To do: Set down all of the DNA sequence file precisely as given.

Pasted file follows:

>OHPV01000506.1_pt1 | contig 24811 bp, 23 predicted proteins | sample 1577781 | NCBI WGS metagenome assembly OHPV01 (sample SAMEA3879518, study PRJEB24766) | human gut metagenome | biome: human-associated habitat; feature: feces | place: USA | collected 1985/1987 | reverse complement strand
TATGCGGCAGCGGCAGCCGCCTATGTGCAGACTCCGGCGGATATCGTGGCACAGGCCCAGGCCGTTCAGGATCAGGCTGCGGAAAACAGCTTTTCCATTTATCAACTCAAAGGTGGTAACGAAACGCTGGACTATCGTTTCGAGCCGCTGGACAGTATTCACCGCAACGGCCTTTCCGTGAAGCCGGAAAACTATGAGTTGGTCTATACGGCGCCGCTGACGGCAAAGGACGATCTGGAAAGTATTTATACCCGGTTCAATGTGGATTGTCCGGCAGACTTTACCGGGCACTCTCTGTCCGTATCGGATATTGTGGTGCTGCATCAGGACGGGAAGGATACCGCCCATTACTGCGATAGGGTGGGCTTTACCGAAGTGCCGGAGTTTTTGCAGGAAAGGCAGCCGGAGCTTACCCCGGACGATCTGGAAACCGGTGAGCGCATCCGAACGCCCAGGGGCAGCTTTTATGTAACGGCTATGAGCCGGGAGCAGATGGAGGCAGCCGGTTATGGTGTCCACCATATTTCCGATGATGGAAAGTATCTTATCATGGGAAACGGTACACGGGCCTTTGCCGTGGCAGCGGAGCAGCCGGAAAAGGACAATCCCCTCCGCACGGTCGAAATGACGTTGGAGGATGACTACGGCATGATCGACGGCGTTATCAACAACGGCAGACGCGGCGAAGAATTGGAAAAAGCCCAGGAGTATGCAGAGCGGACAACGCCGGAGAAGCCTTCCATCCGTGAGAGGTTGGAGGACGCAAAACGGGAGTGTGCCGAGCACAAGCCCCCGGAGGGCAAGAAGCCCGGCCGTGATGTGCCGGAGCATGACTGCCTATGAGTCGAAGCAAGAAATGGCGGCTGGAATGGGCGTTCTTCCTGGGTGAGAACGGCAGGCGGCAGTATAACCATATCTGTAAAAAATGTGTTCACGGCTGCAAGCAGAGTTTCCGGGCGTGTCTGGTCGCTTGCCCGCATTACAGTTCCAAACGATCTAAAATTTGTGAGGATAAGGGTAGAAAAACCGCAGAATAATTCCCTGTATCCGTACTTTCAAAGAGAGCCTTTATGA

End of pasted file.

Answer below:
>OHPV01000506.1_pt1 | contig 24811 bp, 23 predicted proteins | sample 1577781 | NCBI WGS metagenome assembly OHPV01 (sample SAMEA3879518, study PRJEB24766) | human gut metagenome | biome: human-associated habitat; feature: feces | place: USA | collected 1985/1987 | reverse complement strand
TATGCGGCAGCGGCAGCCGCCTATGTGCAGACTCCGGCGGATATCGTGGCACAGGCCCAGGCCGTTCAGGATCAGGCTGCGGAAAACAGCTTTTCCATTTATCAACTCAAAGGTGGTAACGAAACGCTGGACTATCGTTTCGAGCCGCTGGACAGTATTCACCGCAACGGCCTTTCCGTGAAGCCGGAAAACTATGAGTTGGTCTATACGGCGCCGCTGACGGCAAAGGACGATCTGGAAAGTATTTATACCCGGTTCAATGTGGATTGTCCGGCAGACTTTACCGGGCACTCTCTGTCCGTATCGGATATTGTGGTGCTGCATCAGGACGGGAAGGATACCGCCCATTACTGCGATAGGGTGGGCTTTACCGAAGTGCCGGAGTTTTTGCAGGAAAGGCAGCCGGAGCTTACCCCGGACGATCTGGAAACCGGTGAGCGCATCCGAACGCCCAGGGGCAGCTTTTATGTAACGGCTATGAGCCGGGAGCAGATGGAGGCAGCCGGTTATGGTGTCCACCATATTTCCGATGATGGAAAGTATCTTATCATGGGAAACGGTACACGGGCCTTTGCCGTGGCAGCGGAGCAGCCGGAAAAGGACAATCCCCTCCGCACGGTCGAAATGACGTTGGAGGATGACTACGGCATGATCGACGGCGTTATCAACAACGGCAGACGCGGCGAAGAATTGGAAAAAGCCCAGGAGTATGCAGAGCGGACAACGCCGGAGAAGCCTTCCATCCGTGAGAGGTTGGAGGACGCAAAACGGGAGTGTGCCGAGCACAAGCCCCCGGAGGGCAAGAAGCCCGGCCGTGATGTGCCGGAGCATGACTGCCTATGAGTCGAAGCAAGAAATGGCGGCTGGAATGGGCGTTCTTCCTGGGTGAGAACGGCAGGCGGCAGTATAACCATATCTGTAAAAAATGTGTTCACGGCTGCAAGCAGAGTTTCCGGGCGTGTCTGGTCGCTTGCCCGCATTACAGTTCCAAACGATCTAAAATTTGTGAGGATAAGGGTAGAAAAACCGCAGAATAATTCCCTGTATCCGTACTTTCAAAGAGAGCCTTTATGA